A Google spokesperson, without clarification, issued the following statements, asserting that its competitors were engaged in a publicity stunt, and that the city introduced new requirements to meet.
"This is just the latest in a long list of press stunts from a group that admits to working closely with our competitors," Google stated. "We are meeting our commitments to the City of Los Angeles. Indeed, the City recently renewed their Google Apps contract for 17,000 employees, and the project is expected to save Los Angeles taxpayers millions of dollars.
"The City has acknowledged Google Apps is more secure than its current system. Along the way they've also introduced new requirements which require work to implement in a cloud computing environment, and we've presented a plan to meet them at no additional cost."
But wait, it gets better. Are you ready for the plan? You're not ready for the plan. It doesn't exactly involve Google actually meeting any requirements. It's way funnier than that. Let's go back to the LA Times story:
In a unanimous vote, the City Council agreed to change the terms of its $7.2-million contract with Google so that LAPD employees and others will stay on an older on-site email system. Google will pay up to $350,000 per year for those employees to use that system, which is run by Novell, a competitor.
That's the plan: Google is going to pay the LAPD to stay on GroupWise. GroupWise! At this point, your editor needs to get a Subaru to pay his wife for driving her '98 Corolla. This is just brilliant work by Google -- punt, and then pay to keep the client on an e-mail system that actually used flint and stone. (Well, not really; we can't remember what GroupWise was like.)
Hey, we're fans of the cloud here at RCPU. But this scenario does make us wonder whether we should all tap the breaks on the cloud a little bit. Yeah, there's a lot of officious government interference at work here, namely the security requirements for e-mail, that might or might not really be necessary.
But if a major law enforcement agency simply rejects cloud e-mail (forget about it being from Google; we're talking about the cloud in general here) because it doesn't deem the system secure enough, is cloud-based messaging secure enough for your business? How much is your data worth, and to what lengths will you go to protect it? It's just something to think about amid the cloud hype. We're pretty sure we know what Joe Friday would say, though.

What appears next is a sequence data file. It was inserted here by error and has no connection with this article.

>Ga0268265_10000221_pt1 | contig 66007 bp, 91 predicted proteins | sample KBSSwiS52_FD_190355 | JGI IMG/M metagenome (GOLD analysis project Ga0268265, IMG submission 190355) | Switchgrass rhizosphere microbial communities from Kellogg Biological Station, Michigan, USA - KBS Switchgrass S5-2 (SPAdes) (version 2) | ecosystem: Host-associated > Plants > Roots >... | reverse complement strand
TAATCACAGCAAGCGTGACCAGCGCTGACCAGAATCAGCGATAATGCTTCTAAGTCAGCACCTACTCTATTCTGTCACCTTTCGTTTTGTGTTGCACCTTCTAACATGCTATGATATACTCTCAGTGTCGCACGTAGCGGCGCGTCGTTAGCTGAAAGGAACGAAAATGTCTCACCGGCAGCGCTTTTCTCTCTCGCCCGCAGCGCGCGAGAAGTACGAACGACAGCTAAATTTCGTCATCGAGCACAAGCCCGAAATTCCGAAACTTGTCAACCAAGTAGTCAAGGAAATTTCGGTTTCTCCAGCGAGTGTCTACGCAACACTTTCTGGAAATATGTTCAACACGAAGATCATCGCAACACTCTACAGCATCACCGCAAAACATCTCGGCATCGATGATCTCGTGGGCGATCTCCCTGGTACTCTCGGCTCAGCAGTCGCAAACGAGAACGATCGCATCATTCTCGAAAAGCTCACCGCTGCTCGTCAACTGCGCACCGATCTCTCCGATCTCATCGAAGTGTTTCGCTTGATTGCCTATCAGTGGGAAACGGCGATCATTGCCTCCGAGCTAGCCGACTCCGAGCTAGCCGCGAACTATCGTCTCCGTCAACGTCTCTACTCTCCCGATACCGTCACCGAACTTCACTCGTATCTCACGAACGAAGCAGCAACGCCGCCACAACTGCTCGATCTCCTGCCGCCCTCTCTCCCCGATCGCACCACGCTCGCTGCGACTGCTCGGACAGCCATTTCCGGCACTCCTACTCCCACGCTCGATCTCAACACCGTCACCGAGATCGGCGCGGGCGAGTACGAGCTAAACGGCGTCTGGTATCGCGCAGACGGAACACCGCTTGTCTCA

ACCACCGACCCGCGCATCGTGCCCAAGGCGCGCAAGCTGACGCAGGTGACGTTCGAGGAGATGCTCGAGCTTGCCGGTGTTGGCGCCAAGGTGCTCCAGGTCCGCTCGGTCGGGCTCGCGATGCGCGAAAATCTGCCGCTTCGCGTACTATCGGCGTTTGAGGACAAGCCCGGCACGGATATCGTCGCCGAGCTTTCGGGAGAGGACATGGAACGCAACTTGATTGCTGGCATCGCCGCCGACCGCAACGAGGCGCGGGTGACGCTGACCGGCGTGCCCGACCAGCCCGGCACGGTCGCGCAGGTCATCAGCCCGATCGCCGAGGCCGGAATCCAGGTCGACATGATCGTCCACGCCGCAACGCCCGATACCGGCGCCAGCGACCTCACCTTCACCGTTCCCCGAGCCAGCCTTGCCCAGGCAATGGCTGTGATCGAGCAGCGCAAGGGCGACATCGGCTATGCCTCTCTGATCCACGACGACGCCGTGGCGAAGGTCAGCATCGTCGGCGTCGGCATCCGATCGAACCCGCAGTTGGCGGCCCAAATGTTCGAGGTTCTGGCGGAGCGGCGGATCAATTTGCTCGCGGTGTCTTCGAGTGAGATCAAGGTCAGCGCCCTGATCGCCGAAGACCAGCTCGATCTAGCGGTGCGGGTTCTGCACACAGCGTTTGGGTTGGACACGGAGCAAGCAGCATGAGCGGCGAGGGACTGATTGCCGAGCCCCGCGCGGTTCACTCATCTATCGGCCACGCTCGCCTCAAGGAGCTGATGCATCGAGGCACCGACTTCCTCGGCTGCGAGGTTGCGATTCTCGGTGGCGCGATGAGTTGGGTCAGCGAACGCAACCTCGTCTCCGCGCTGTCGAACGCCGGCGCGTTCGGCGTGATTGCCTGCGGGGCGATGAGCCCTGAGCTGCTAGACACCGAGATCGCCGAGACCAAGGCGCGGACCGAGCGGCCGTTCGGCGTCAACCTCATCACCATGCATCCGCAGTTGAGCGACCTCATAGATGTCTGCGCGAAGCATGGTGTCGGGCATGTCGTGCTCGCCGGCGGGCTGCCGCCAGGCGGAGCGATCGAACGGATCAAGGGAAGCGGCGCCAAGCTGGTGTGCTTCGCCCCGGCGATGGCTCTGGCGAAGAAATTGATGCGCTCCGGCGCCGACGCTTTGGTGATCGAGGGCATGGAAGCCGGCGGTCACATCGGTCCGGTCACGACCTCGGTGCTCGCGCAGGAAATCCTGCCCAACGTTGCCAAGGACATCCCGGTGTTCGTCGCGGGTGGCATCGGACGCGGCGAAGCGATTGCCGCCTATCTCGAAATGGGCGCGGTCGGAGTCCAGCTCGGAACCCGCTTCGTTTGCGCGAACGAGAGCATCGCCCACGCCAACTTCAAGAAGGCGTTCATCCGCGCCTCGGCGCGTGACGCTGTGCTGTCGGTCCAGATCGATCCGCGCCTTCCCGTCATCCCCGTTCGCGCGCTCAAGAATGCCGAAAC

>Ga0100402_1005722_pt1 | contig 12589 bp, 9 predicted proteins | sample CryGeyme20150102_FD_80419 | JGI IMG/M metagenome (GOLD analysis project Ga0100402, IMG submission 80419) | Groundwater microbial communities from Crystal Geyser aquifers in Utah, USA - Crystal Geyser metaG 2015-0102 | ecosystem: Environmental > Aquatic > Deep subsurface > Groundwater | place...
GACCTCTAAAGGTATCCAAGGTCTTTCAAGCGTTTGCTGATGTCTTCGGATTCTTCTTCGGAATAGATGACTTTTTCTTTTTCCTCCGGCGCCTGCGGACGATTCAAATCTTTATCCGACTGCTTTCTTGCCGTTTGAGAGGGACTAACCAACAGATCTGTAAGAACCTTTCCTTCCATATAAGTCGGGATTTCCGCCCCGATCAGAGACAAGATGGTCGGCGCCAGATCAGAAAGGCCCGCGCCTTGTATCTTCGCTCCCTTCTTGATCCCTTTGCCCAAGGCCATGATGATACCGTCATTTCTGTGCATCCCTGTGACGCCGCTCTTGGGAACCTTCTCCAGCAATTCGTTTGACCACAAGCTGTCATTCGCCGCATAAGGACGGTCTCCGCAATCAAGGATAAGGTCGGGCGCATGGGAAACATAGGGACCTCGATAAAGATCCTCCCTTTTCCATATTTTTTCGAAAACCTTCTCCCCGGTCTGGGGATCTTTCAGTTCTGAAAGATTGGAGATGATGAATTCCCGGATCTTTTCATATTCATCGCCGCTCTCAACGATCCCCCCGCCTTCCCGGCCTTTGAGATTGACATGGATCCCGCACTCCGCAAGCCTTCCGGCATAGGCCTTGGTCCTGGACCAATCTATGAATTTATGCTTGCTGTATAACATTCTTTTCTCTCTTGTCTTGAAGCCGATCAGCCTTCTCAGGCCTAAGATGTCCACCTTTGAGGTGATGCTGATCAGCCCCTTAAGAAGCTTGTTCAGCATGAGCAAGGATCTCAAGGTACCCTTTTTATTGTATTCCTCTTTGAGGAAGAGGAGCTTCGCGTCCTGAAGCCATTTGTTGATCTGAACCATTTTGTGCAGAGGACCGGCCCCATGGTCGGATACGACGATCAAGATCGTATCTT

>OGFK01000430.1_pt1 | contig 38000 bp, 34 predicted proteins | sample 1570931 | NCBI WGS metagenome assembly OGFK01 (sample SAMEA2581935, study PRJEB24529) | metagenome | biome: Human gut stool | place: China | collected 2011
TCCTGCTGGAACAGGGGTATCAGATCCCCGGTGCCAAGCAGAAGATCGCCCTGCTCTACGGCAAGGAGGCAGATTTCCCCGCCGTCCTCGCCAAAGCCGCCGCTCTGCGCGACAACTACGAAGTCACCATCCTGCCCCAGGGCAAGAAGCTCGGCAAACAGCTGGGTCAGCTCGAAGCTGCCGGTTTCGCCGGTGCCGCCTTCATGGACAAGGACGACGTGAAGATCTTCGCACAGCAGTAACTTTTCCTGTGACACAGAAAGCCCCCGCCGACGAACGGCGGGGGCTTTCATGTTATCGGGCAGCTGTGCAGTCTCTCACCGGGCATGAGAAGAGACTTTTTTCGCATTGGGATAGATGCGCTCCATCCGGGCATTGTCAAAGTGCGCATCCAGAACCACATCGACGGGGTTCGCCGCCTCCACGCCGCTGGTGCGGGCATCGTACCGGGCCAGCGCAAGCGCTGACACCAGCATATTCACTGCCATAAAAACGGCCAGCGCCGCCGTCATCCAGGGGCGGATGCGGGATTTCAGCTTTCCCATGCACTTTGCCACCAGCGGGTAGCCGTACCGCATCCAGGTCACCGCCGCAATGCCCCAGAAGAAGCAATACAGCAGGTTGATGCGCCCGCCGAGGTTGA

Posted by Lee Pender on December 15, 2011 at 8:14 AM13 comments
What is Carrier IQ? Do you know yet? Media organizations are jumping all over each other to tell us, but it's basically a rootkit that tracks pretty much everything a user does on a smartphone, in some cases all the way down to individual keystrokes.
AT&T and Sprint have already owned up to using it, and it might even be present in some form on the iconic iPhone. Naturally, people are freaking out about this, fussing over privacy and even suggesting that Carrier IQ might violate federal wiretapping laws.
Here at RCPU, we're shrugging. Really, is this that big of a deal? OK, if it violates federal wiretapping laws, then yeah, it probably is. But what's the real impact on smartphone users? We're guessing that it's minimal. No, really. There are a few reasons why.
First of all, even if Sprint does have records of your text messages and is recording every keystroke you execute, do you really think executives in Kansas City are sitting around in some Bourne-movie-style room full of tracking screens, watching your every move and reading your every message?
If so, get over yourself. Big shots at AT&T, Sprint, Apple, Google or wherever don't have the time or the inclination to do that. They don't own black helicopters for spying purposes; if they own them, they're only for shuttling around their overpaid executives. These companies that use Carrier IQ are using the information they gather to work on demographics, figure out users' habits and do that sort of corporate-research thing. They are not trying to rat you out for being at the bar when you say you're working late.
Besides, what does your cell provider not know about you already? And it's not just cell carriers. Cable companies, Internet providers, banks, random Web sites you subscribe to -- they all ask for a load of information, much of it personal. Sometimes that even includes Social Security numbers, which still seems wrong for some reason. (Actually, isn't it technically illegal?)
The fact is, you're already everywhere. Marketers have your information. Google knows how to serve you ads in the least annoying way possible. You're registered in more databases than Starbucks had locations in 2003. (It's really too bad that joke doesn't work anymore.) Everything you surf is kept in some server record somewhere. Your life is public -- unless you're not reading this because you're off the grid -- and yet nobody from Great Big Corp. has ever tried to steal your identity or reveal where you really go on Friday afternoons when you take your "lunch break."
Do we here at RCPU really like this semi-invasive information gathering? Nah, not really, but we live with it. It's too big a battle to fight. Carrier IQ is just a symptom of a much, much greater condition with regard to privacy: We're choosing not to worry about it.
Besides, you know the old unwritten rule, which is unwritten for a reason: If you want to do something in secret, if you want to cover something up or keep it under wraps, never write it down. Don't type it or keystroke it or scribble it on a cocktail napkin. And don't talk about it on the phone or tape it, for heaven's sake. Keep the conversations personal and private...or just don't have stuff to hide in the first place.
How worried are you about your privacy? Sound off in the comments section below or at email@example.com.
Posted by Lee Pender on December 01, 2011 at 4:43 PM9 comments